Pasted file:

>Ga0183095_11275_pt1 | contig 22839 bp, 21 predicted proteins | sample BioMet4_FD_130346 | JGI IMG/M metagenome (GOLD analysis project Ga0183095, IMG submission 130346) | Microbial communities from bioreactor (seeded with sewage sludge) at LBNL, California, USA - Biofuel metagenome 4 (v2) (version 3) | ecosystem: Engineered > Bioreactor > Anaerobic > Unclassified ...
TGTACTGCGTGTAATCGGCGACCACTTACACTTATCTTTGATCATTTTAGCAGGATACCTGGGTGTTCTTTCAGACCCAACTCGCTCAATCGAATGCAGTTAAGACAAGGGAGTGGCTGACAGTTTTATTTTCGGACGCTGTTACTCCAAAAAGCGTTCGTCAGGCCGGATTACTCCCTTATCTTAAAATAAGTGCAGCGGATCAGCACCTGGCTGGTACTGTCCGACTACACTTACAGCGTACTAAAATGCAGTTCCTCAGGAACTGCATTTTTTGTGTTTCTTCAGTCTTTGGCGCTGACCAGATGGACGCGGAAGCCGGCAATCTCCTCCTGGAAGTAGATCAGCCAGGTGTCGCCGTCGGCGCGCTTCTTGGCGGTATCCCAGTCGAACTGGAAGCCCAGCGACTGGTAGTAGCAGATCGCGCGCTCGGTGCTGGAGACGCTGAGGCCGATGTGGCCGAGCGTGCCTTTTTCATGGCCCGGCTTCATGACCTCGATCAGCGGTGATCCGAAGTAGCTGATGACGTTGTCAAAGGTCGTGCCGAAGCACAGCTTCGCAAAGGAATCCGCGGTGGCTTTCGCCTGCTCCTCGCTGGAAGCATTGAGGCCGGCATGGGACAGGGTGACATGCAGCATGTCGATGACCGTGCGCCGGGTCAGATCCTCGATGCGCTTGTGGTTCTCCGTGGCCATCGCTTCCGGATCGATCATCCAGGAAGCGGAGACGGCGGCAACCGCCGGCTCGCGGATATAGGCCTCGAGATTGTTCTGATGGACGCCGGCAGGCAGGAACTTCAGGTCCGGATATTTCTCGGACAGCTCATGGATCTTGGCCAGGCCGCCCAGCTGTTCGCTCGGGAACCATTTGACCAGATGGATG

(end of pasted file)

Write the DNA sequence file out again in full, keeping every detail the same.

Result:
>Ga0183095_11275_pt1 | contig 22839 bp, 21 predicted proteins | sample BioMet4_FD_130346 | JGI IMG/M metagenome (GOLD analysis project Ga0183095, IMG submission 130346) | Microbial communities from bioreactor (seeded with sewage sludge) at LBNL, California, USA - Biofuel metagenome 4 (v2) (version 3) | ecosystem: Engineered > Bioreactor > Anaerobic > Unclassified ...
TGTACTGCGTGTAATCGGCGACCACTTACACTTATCTTTGATCATTTTAGCAGGATACCTGGGTGTTCTTTCAGACCCAACTCGCTCAATCGAATGCAGTTAAGACAAGGGAGTGGCTGACAGTTTTATTTTCGGACGCTGTTACTCCAAAAAGCGTTCGTCAGGCCGGATTACTCCCTTATCTTAAAATAAGTGCAGCGGATCAGCACCTGGCTGGTACTGTCCGACTACACTTACAGCGTACTAAAATGCAGTTCCTCAGGAACTGCATTTTTTGTGTTTCTTCAGTCTTTGGCGCTGACCAGATGGACGCGGAAGCCGGCAATCTCCTCCTGGAAGTAGATCAGCCAGGTGTCGCCGTCGGCGCGCTTCTTGGCGGTATCCCAGTCGAACTGGAAGCCCAGCGACTGGTAGTAGCAGATCGCGCGCTCGGTGCTGGAGACGCTGAGGCCGATGTGGCCGAGCGTGCCTTTTTCATGGCCCGGCTTCATGACCTCGATCAGCGGTGATCCGAAGTAGCTGATGACGTTGTCAAAGGTCGTGCCGAAGCACAGCTTCGCAAAGGAATCCGCGGTGGCTTTCGCCTGCTCCTCGCTGGAAGCATTGAGGCCGGCATGGGACAGGGTGACATGCAGCATGTCGATGACCGTGCGCCGGGTCAGATCCTCGATGCGCTTGTGGTTCTCCGTGGCCATCGCTTCCGGATCGATCATCCAGGAAGCGGAGACGGCGGCAACCGCCGGCTCGCGGATATAGGCCTCGAGATTGTTCTGATGGACGCCGGCAGGCAGGAACTTCAGGTCCGGATATTTCTCGGACAGCTCATGGATCTTGGCCAGGCCGCCCAGCTGTTCGCTCGGGAACCATTTGACCAGATGGATG